Last updated: August 15. 2013 11:25PM - 1273 Views

A large crowd awaits a chance to question the Wilkes-Barre Area School Board Monday.
A large crowd awaits a chance to question the Wilkes-Barre Area School Board Monday.
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Sorry, Wilkes-Barre Area School Board, your rationale fails.


Asked by several residents about the questionable Aug. 1 hiring of Brian Leighton as home and school visitor, the board punted to solicitor Ray Wendolowski, a man who spent so much time trying to smooth over rough spots in board actions Monday he should buy a belt sander.


The problem was twofold: First, as reported after the Aug. 1 meeting, Leighton was not recommended by the interview committee. Second, as reported by The Times Leader Sunday, Leighton’s state certification was “inactive,” meaning he couldn’t legally hold the job. (The fact that Leighton is the brother of the mayor of Wilkes-Barre doesn’t help public confidence, but it’s a side issue).


While details will almost surely remain shrouded as “personnel” decisions, odds are excellent that Leighton was not recommended by the interview committee — comprised of district administration and staff — because of the certification issue. The board’s hiring policy requires administration to winnow candidates by checking qualifications. Leighton would have likely been removed from the list of potential candidates by this paper screening alone.


The board acknowledged Monday that Leighton was chosen over another candidate with fully active certification (and a master’s degree, compared to Leighton’s bachelor’s).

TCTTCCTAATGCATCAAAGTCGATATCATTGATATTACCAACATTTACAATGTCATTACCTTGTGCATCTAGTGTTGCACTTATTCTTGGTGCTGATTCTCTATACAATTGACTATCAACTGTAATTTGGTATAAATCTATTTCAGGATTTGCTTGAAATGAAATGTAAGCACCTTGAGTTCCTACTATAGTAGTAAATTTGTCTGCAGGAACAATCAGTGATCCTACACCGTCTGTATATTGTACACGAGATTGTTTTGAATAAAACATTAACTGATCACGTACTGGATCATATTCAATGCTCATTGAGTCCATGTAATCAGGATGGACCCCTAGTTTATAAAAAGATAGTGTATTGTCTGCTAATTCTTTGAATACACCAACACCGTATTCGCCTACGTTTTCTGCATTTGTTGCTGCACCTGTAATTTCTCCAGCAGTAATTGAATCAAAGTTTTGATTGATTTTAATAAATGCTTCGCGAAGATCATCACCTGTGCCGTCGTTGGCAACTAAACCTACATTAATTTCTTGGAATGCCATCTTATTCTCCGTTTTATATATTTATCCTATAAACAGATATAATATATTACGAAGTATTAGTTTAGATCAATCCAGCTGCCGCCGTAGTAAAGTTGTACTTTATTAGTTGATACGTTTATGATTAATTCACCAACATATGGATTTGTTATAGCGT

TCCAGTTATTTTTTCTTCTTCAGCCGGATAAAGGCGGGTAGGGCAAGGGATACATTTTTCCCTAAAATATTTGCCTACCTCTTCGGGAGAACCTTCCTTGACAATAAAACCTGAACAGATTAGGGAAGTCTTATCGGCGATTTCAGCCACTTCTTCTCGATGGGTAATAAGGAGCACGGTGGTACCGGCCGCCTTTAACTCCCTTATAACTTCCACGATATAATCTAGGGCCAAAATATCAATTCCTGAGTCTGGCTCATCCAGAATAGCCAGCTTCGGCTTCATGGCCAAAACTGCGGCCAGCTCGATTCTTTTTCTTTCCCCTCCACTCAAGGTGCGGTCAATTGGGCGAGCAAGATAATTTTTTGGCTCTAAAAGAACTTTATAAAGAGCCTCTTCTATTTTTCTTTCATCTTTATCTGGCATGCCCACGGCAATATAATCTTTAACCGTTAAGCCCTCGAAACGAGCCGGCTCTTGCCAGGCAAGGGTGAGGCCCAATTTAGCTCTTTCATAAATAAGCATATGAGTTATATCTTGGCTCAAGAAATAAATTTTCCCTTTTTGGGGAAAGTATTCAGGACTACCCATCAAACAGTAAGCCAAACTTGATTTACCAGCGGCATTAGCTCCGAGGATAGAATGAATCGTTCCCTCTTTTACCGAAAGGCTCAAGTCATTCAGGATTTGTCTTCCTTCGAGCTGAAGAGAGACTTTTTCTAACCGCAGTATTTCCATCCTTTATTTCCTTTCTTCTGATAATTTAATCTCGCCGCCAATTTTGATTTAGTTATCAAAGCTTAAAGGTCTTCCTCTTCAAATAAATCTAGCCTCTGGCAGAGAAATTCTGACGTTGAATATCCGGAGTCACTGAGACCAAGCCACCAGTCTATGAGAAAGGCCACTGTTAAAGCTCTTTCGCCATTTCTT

Wendolowski skated around the certification issue Monday with semantics, contending that it was “incorrect” to say Leighton lacks the proper state certification for the job because he is certified (which this paper reported), but the certification is inactive because Leighton has not completed continuing education courses required by the state (also reported).


This is a distinction without a difference. As far as the state is concerned, Leighton can’t hold the position full time with his current status.


Wendolowski acknowledged as much when he said Leighton had apparently completed course work to satisfy the continuing education requirements, and that a college transcript proving as much was on its way to the state. Wendolowski then noted — again, as this paper had done — that even with an inactive certification, Leighton could work for up to 90 days as a substitute teacher.


But here’s the rub: The five board members who voted to hire Leighton on Aug. 1 didn’t vote to make him a substitute, they voted to hire him full time. Nor did they vote to hire him pending any action by the state on his inactive certification. They made no mention at all about his certification problem.


So either those five members voted to give Leighton the position full-time knowing he couldn’t legally have the job without state action and didn’t reveal that tidbit, or they voted to hire him not knowing it.


The former is a blatant breach of public trust, the latter is a breach of due diligence.


Papering over it all with tissue-thin semantics is outright insulting.

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